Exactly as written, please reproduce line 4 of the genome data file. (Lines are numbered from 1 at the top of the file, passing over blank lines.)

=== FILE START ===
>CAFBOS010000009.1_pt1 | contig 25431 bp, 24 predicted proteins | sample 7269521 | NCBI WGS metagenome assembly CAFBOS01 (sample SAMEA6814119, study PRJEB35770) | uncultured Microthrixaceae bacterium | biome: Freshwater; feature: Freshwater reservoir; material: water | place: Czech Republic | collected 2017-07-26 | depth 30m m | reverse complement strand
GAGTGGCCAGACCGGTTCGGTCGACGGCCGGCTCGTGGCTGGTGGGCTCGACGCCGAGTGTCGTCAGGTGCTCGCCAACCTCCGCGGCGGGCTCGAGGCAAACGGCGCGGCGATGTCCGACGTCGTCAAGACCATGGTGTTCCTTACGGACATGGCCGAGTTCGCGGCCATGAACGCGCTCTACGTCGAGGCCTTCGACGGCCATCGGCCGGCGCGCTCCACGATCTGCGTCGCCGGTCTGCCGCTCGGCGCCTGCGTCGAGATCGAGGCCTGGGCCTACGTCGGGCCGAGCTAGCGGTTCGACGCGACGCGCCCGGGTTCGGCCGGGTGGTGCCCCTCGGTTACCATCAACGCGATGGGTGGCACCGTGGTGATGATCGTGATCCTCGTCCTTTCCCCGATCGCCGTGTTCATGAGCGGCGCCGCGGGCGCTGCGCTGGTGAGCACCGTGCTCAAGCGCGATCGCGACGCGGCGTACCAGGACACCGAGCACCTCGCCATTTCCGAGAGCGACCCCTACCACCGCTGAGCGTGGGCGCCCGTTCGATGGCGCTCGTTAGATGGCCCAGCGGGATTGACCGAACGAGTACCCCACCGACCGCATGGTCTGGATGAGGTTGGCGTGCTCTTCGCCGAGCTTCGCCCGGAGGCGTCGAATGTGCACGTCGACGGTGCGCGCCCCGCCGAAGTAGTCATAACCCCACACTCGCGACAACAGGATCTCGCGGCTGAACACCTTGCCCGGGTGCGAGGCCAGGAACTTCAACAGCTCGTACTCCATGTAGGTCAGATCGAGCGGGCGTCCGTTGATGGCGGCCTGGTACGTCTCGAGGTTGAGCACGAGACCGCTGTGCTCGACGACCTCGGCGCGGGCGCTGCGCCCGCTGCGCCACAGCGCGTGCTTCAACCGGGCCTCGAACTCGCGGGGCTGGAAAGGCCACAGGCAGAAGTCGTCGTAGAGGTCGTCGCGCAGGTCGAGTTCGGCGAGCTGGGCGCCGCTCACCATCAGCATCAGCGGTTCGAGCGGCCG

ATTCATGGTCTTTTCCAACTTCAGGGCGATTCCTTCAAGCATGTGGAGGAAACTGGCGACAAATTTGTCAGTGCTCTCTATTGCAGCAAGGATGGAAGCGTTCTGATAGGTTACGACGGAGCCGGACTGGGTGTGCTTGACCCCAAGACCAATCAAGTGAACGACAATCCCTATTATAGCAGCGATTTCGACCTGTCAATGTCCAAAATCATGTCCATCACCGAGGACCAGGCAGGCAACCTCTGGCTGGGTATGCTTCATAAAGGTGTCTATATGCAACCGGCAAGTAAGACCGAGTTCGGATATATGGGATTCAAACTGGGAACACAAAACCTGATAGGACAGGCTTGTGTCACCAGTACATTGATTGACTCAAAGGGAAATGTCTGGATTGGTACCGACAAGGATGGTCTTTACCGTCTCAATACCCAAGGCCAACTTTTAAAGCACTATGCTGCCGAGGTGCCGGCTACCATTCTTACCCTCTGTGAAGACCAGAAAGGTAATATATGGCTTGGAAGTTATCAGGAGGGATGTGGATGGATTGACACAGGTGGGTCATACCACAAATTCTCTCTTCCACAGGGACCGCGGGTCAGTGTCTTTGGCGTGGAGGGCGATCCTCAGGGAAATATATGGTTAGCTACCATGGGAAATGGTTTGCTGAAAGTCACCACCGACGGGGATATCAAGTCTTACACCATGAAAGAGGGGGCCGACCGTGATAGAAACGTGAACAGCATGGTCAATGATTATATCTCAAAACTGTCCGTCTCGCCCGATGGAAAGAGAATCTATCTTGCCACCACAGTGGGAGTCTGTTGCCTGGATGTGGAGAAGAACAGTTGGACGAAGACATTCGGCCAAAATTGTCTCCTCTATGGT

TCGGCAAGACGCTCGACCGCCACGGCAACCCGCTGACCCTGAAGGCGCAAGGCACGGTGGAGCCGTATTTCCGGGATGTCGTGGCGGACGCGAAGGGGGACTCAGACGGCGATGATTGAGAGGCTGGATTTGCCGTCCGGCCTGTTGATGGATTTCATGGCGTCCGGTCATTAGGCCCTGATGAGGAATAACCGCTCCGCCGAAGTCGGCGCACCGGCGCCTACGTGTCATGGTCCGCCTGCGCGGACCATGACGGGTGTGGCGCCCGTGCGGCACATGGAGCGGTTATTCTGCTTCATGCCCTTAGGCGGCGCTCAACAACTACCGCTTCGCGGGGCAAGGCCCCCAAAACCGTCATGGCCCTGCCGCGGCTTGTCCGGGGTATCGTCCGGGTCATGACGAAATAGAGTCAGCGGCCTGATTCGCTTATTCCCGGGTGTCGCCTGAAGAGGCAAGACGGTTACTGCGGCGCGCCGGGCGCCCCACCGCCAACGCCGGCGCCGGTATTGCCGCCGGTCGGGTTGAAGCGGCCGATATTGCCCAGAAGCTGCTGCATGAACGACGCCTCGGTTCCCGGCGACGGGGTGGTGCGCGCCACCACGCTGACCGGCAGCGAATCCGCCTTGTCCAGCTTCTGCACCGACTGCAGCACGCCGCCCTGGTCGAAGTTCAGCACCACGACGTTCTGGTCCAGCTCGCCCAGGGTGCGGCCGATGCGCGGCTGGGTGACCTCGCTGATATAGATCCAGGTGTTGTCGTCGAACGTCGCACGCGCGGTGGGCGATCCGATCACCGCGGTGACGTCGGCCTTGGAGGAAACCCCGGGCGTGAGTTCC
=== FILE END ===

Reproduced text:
TCGGCAAGACGCTCGACCGCCACGGCAACCCGCTGACCCTGAAGGCGCAAGGCACGGTGGAGCCGTATTTCCGGGATGTCGTGGCGGACGCGAAGGGGGACTCAGACGGCGATGATTGAGAGGCTGGATTTGCCGTCCGGCCTGTTGATGGATTTCATGGCGTCCGGTCATTAGGCCCTGATGAGGAATAACCGCTCCGCCGAAGTCGGCGCACCGGCGCCTACGTGTCATGGTCCGCCTGCGCGGACCATGACGGGTGTGGCGCCCGTGCGGCACATGGAGCGGTTATTCTGCTTCATGCCCTTAGGCGGCGCTCAACAACTACCGCTTCGCGGGGCAAGGCCCCCAAAACCGTCATGGCCCTGCCGCGGCTTGTCCGGGGTATCGTCCGGGTCATGACGAAATAGAGTCAGCGGCCTGATTCGCTTATTCCCGGGTGTCGCCTGAAGAGGCAAGACGGTTACTGCGGCGCGCCGGGCGCCCCACCGCCAACGCCGGCGCCGGTATTGCCGCCGGTCGGGTTGAAGCGGCCGATATTGCCCAGAAGCTGCTGCATGAACGACGCCTCGGTTCCCGGCGACGGGGTGGTGCGCGCCACCACGCTGACCGGCAGCGAATCCGCCTTGTCCAGCTTCTGCACCGACTGCAGCACGCCGCCCTGGTCGAAGTTCAGCACCACGACGTTCTGGTCCAGCTCGCCCAGGGTGCGGCCGATGCGCGGCTGGGTGACCTCGCTGATATAGATCCAGGTGTTGTCGTCGAACGTCGCACGCGCGGTGGGCGATCCGATCACCGCGGTGACGTCGGCCTTGGAGGAAACCCCGGGCGTGAGTTCC